Can knowledge be anything and everything?

28 04 2008

By Subuhi Jiwani

When I was a child, I was diagnosed as being “hyperactive”. The doctor didn’t specify what kind of hyperactive, but I knew that I wanted to play relay and langdi more than I wanted to read Enid Blyton. I always regretted this as an older person. I’ve scolded myself for not finding the calm to sit down with a book and read it to the end without distraction. This has translated into a fear of buying books: Would those unfinished pages be screaming in cacophonies of their unrecognised lives?

They might not, I discovered, in a book called The Black Swan by Nassem Nicholas Taleb.

The author writes about Umberto Eco’s antilibrary, which he considers a research tool and not an ego-boosting appendage. This antilibrary contains all the books that one hasn’t read, and read books aren’t as valuable as unread ones.

Knowledge, says Taleb, shouldn’t be treated as if it were a treasure to be hunted down, guarded and possessed. Rather, those unread books are like black swans – apparitions of the improbable – which appear every once in a while to remind us of the limits of our knowledge. They become beautiful in their unknowing. Knowledge then becomes a dialectic between the known and the unknown – and with this insight, I’m less afraid to confront my bookshelf. I might actually find the strength to buy a 700-page book. I can finally dull that cynical voice in my head which wonders if I’m going beyond my means.

The black swan might actually surround us, in our present, living multiple lives without our knowing. It could be the story of the sexual scrawl on the wall of the ladies’ compartment in the train. It could be the story of how tea gets made in college canteens. It could be story of the hostel governess’ growing affection (or irritation) for hostelites. Knowledge, it would seem, can be located anywhere, in anyone or anything, and is simply that which we do not yet know. But could it be the air we breathe?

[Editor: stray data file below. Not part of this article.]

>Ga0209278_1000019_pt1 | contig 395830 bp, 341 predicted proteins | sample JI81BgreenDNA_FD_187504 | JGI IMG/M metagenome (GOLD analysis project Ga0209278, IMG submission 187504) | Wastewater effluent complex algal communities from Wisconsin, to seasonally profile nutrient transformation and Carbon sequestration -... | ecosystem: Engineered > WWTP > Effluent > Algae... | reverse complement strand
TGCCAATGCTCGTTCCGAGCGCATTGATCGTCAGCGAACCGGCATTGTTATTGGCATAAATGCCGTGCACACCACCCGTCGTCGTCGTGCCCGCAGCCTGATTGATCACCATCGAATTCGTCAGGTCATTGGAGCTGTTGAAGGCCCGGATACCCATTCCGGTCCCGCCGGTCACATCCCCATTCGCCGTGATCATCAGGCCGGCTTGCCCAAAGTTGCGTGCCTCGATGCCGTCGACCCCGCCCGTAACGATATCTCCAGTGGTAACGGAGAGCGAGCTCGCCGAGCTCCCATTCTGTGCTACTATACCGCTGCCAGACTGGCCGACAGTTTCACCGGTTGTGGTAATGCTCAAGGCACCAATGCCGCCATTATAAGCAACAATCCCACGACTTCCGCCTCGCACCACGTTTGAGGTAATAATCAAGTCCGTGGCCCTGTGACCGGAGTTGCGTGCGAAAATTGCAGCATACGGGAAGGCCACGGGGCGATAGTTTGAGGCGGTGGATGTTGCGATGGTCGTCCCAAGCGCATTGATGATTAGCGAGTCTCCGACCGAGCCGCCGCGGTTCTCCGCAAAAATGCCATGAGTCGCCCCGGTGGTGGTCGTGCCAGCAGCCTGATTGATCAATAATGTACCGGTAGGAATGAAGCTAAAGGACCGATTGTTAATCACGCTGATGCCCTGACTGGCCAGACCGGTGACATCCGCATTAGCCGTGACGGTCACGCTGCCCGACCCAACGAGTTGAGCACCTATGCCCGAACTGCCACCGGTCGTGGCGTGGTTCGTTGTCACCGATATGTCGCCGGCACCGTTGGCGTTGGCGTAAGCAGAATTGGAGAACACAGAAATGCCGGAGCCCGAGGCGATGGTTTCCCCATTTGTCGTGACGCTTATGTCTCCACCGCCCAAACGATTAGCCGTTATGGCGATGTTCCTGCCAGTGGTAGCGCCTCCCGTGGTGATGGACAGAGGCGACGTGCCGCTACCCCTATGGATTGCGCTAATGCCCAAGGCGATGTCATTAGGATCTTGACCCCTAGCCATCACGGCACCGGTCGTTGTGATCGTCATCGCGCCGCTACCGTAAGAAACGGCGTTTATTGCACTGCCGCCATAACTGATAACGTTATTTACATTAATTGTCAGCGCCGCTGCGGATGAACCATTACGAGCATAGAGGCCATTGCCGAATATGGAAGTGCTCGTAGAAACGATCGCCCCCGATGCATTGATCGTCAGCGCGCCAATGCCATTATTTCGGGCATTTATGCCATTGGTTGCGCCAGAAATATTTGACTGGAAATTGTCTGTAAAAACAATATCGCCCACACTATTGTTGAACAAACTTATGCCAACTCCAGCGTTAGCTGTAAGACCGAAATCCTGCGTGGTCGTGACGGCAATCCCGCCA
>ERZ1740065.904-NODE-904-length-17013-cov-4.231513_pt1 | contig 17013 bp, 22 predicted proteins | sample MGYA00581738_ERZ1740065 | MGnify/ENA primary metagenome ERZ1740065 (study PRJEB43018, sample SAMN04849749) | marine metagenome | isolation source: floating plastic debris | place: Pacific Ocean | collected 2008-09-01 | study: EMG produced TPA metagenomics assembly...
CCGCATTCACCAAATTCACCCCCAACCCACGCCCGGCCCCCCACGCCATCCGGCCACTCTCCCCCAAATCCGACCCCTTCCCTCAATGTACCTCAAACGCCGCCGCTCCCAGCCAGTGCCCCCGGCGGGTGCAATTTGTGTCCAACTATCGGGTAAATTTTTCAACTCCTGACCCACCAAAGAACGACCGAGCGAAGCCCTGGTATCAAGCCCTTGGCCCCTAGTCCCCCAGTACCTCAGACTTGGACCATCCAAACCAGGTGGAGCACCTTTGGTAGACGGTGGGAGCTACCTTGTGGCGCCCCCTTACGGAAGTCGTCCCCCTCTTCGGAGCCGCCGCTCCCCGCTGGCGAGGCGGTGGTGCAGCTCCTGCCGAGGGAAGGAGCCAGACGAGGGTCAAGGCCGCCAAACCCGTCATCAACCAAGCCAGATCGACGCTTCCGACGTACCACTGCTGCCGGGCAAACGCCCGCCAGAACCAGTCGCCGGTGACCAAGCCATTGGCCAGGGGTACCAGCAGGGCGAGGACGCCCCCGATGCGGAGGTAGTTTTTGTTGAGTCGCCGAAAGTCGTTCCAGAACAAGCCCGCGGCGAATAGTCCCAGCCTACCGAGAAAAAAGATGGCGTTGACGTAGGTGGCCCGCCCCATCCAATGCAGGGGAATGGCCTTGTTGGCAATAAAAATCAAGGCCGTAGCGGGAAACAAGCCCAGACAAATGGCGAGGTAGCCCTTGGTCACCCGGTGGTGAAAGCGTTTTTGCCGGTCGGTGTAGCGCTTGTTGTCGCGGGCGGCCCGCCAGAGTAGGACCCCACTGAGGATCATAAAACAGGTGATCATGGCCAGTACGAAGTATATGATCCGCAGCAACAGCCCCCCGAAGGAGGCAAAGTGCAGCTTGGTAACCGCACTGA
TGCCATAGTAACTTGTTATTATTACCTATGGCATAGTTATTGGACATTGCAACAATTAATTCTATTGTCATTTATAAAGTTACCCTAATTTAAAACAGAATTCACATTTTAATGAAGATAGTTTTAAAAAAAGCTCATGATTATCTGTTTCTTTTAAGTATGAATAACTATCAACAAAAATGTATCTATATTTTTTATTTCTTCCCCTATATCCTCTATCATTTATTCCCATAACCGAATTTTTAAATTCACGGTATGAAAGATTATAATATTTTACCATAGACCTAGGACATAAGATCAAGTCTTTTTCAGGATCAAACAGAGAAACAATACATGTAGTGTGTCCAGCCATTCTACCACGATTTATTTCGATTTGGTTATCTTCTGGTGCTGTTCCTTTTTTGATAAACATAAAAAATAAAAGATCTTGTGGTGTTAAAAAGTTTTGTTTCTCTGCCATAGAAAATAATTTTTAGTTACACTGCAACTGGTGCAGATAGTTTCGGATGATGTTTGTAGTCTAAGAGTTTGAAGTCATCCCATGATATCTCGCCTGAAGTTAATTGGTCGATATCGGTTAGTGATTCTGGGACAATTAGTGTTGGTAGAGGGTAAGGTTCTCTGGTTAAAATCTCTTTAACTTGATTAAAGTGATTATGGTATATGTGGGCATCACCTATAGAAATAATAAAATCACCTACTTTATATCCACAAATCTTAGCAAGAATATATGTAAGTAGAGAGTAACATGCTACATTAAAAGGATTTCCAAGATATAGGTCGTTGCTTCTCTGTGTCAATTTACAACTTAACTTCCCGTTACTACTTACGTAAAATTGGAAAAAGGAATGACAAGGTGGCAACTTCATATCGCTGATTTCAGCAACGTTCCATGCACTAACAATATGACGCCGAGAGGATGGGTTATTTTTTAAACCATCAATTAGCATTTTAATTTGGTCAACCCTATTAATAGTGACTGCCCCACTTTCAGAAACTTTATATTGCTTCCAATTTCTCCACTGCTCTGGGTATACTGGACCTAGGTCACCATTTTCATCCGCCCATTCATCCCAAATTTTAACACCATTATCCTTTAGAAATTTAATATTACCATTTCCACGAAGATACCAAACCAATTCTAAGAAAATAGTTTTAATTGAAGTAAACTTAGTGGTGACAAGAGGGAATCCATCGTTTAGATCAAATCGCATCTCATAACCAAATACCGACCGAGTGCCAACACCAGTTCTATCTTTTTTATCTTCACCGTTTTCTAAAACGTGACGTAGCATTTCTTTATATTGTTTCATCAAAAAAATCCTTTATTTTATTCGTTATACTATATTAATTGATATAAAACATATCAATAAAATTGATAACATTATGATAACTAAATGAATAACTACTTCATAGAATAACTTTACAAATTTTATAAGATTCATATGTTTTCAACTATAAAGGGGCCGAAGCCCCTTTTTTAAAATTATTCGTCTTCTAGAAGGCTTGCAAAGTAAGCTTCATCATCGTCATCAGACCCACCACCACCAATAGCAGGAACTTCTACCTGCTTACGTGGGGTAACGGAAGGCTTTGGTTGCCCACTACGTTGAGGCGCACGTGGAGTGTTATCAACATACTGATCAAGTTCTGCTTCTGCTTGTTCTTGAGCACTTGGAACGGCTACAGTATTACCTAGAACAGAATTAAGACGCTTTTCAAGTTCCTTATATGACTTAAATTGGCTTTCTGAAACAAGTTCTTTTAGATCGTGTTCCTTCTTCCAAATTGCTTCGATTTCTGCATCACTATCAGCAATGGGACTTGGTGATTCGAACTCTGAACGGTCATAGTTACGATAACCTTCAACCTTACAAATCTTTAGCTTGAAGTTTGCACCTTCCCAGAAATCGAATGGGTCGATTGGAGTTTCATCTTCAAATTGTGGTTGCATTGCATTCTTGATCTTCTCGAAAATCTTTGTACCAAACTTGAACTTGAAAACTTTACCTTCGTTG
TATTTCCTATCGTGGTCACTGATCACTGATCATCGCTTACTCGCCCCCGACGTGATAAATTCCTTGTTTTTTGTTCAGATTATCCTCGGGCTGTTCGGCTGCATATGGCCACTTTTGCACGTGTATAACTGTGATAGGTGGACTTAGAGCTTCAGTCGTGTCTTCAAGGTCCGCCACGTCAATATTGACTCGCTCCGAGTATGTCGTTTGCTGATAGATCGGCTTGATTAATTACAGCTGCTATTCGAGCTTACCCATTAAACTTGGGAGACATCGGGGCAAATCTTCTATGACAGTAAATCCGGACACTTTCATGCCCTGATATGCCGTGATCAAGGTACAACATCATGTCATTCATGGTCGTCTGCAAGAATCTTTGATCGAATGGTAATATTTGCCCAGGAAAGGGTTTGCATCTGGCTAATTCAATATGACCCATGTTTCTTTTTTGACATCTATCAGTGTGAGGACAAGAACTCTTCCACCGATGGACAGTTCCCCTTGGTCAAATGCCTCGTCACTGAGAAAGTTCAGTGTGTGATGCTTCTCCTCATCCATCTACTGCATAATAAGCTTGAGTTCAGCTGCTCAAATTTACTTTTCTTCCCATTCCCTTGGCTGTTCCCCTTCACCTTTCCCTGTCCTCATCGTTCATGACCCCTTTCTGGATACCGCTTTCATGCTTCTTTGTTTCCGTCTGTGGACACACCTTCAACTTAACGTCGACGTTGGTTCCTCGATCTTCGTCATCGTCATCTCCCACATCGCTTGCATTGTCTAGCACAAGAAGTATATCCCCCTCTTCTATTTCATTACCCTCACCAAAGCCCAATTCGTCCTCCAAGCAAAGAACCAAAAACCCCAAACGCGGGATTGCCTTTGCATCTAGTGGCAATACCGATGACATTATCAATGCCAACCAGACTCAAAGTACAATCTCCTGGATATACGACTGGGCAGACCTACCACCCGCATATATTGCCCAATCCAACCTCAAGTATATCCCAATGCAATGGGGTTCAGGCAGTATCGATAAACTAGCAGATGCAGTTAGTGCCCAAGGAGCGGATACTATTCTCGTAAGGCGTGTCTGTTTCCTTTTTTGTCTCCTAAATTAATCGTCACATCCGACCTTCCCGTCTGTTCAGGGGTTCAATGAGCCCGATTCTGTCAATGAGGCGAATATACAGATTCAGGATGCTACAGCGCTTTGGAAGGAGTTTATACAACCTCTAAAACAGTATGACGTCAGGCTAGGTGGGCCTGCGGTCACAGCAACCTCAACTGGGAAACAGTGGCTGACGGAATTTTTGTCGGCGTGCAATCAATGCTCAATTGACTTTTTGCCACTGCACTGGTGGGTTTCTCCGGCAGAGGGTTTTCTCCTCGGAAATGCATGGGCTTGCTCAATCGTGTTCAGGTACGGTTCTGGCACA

Knowledge has been used to gain and exert power, as Michel Foucault tells us. Therefore it becomes important to redefine it, decentralise it and democratise it. It is also important to problematise fixed understandings of who the knowledge seeker is and who becomes the knowledge giver. However, could our attempts to move away from expert knowledge to lived, experiential knowledge also fall into the trap of relativism? If we begin to see anything and everything as a possible repository of knowledge, are we being naïve?

It seems inevitable that we will, in our own quests, evaluate one kind of knowledge as more valid than another. Perhaps the understanding that our decisions are taken subjectively – and not objectively – vindicates us. And like knowledge, we find ourselves located in a dialectic between not wanting to evaluate different kinds of knowledges and doing so anyway.




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